Executive Briefings

Crisis in the Eurozone: Is This the End of the European Union?

During several trips to Europe in the late 1990s, I had occasion to speak with numerous business executives and government officials. A common topic was the migration of European Union currencies to the euro, set to take place on January 1, 1999. The momentous event had been decades in the making. It promised to solidify the EU as a powerful trading and economic bloc that could compete on equal terms with the U.S., which had joined with Canada and Mexico in the North American Free Trade Agreement (NAFTA) five years earlier, and China, which had taken back Hong Kong from the British in July of 1997 and was well on its way to becoming an economic superpower. Unifying the EU under a single currency, while tearing down trade and business barriers between its members, just seemed to make good sense. So why did nearly everyone I spoke with at the time express deep doubts about the plan?

My random conversations would hardly qualify as a scientific sampling of opinion. Still, I was struck by how many business and government leaders viewed the coming of the euro with trepidation. German executives in particular feared that their dominant economy would be undermined by weaker partners, who would essentially be getting a free ride on the back of the continent's true economic engine. There was also much talk of various EU members ginning up the numbers, in order to meet the requirement that their budget deficits not exceed 3 percent of gross domestic product. Nevertheless, everyone seemed to view the common currency as a fait accompli, like a runaway train on a track without sidings.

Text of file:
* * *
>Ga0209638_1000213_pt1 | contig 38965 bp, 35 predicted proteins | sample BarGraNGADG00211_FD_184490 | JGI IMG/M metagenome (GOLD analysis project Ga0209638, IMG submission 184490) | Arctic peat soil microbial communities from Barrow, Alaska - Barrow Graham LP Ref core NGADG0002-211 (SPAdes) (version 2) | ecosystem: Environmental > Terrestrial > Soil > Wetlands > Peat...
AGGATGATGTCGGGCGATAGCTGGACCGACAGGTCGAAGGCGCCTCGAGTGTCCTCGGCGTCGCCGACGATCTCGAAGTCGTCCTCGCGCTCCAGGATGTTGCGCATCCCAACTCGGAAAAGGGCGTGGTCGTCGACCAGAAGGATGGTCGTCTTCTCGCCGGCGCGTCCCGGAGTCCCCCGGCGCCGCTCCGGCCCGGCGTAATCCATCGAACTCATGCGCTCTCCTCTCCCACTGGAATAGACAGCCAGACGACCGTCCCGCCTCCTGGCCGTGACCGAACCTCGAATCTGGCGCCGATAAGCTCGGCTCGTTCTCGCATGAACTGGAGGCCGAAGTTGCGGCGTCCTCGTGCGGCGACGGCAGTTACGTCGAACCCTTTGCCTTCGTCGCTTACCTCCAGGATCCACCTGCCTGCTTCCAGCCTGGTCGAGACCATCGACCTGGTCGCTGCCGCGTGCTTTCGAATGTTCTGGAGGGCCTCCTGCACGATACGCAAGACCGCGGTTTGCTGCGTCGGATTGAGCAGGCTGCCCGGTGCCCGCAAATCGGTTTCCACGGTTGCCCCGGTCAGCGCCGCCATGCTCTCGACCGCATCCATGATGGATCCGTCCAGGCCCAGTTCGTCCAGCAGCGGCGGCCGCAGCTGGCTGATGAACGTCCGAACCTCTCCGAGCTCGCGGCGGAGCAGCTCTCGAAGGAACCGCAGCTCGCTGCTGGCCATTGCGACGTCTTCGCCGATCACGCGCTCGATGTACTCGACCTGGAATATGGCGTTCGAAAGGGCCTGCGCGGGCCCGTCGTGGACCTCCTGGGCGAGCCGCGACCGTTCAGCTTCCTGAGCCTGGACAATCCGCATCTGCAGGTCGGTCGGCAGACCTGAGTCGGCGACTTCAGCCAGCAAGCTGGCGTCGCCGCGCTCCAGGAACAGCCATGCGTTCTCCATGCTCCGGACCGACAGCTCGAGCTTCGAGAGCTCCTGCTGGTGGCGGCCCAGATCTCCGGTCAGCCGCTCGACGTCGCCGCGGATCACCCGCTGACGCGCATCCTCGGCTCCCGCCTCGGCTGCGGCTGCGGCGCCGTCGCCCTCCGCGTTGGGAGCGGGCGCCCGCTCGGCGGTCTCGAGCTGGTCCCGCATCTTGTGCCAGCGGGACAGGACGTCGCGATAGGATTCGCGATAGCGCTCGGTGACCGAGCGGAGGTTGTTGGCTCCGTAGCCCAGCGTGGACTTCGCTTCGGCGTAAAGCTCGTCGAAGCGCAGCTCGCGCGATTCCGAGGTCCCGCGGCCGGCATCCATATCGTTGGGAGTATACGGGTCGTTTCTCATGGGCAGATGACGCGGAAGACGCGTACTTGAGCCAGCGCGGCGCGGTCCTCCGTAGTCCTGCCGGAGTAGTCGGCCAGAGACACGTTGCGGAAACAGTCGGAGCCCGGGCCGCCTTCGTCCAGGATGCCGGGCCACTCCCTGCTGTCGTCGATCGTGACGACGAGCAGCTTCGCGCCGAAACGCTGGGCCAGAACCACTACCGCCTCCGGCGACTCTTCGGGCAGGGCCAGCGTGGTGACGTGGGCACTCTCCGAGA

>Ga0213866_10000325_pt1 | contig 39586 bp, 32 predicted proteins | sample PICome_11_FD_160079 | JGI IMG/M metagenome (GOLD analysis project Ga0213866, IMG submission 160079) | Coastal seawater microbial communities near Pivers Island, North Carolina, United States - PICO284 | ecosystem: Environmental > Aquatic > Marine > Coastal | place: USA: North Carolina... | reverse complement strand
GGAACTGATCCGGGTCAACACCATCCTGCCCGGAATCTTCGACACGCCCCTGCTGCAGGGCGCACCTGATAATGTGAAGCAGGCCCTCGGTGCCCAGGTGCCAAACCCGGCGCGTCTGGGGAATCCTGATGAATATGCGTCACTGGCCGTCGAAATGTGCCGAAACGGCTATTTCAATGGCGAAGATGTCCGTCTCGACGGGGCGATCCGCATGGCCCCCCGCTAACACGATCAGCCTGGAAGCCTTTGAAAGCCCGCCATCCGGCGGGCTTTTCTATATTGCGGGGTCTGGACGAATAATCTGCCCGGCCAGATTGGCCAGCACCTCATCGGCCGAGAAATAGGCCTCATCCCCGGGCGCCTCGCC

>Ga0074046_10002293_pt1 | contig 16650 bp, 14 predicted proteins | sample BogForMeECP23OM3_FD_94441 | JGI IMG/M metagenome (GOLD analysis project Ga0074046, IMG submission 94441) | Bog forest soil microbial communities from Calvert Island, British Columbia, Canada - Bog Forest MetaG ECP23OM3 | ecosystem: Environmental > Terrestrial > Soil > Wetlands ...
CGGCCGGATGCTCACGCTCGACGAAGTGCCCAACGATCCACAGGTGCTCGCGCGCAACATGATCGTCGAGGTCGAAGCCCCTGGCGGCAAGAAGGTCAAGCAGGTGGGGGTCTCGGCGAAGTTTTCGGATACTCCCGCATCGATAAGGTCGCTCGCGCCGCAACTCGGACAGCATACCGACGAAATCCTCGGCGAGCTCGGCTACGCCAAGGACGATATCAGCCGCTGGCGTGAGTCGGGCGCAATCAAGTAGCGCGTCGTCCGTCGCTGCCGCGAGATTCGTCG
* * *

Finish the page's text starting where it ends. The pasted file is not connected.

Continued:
I wonder now whether those leaders wished they had never boarded that train in the first place. Today, the euro is in deep trouble, threatened by massive government debt and budget deficits in Greece and, to a somewhat lesser extent, Portugal, Spain, Ireland and even Italy. If action isn't taken quickly by the stronger members of the community, the whole 17-member eurozone will blow up, and possibly the EU along with it. The ramifications for the global economy are incalculable.

How did it get to this state of affairs? Start with the reason behind the formation of the EU, which was political in nature, not economic. "Europe was devastated twice in the first part of the 20th century by huge wars," says Johan Van Overtveldt, an author and economist based in Brussels, Belgium. "There was an enormous drive among European politicians to prevent that kind of thing from happening again." In particular, they wanted to put an end to the centuries-old conflict between Germany and France.

Fine in theory - except bringing together a couple of dozen sovereign nations, each with its own language, customs and culture, is no easy task. Economic unification turned out to be the sole policy area in which common ground could be found. At the end of that road - or so most members assumed at the time - was the prize of monetary union.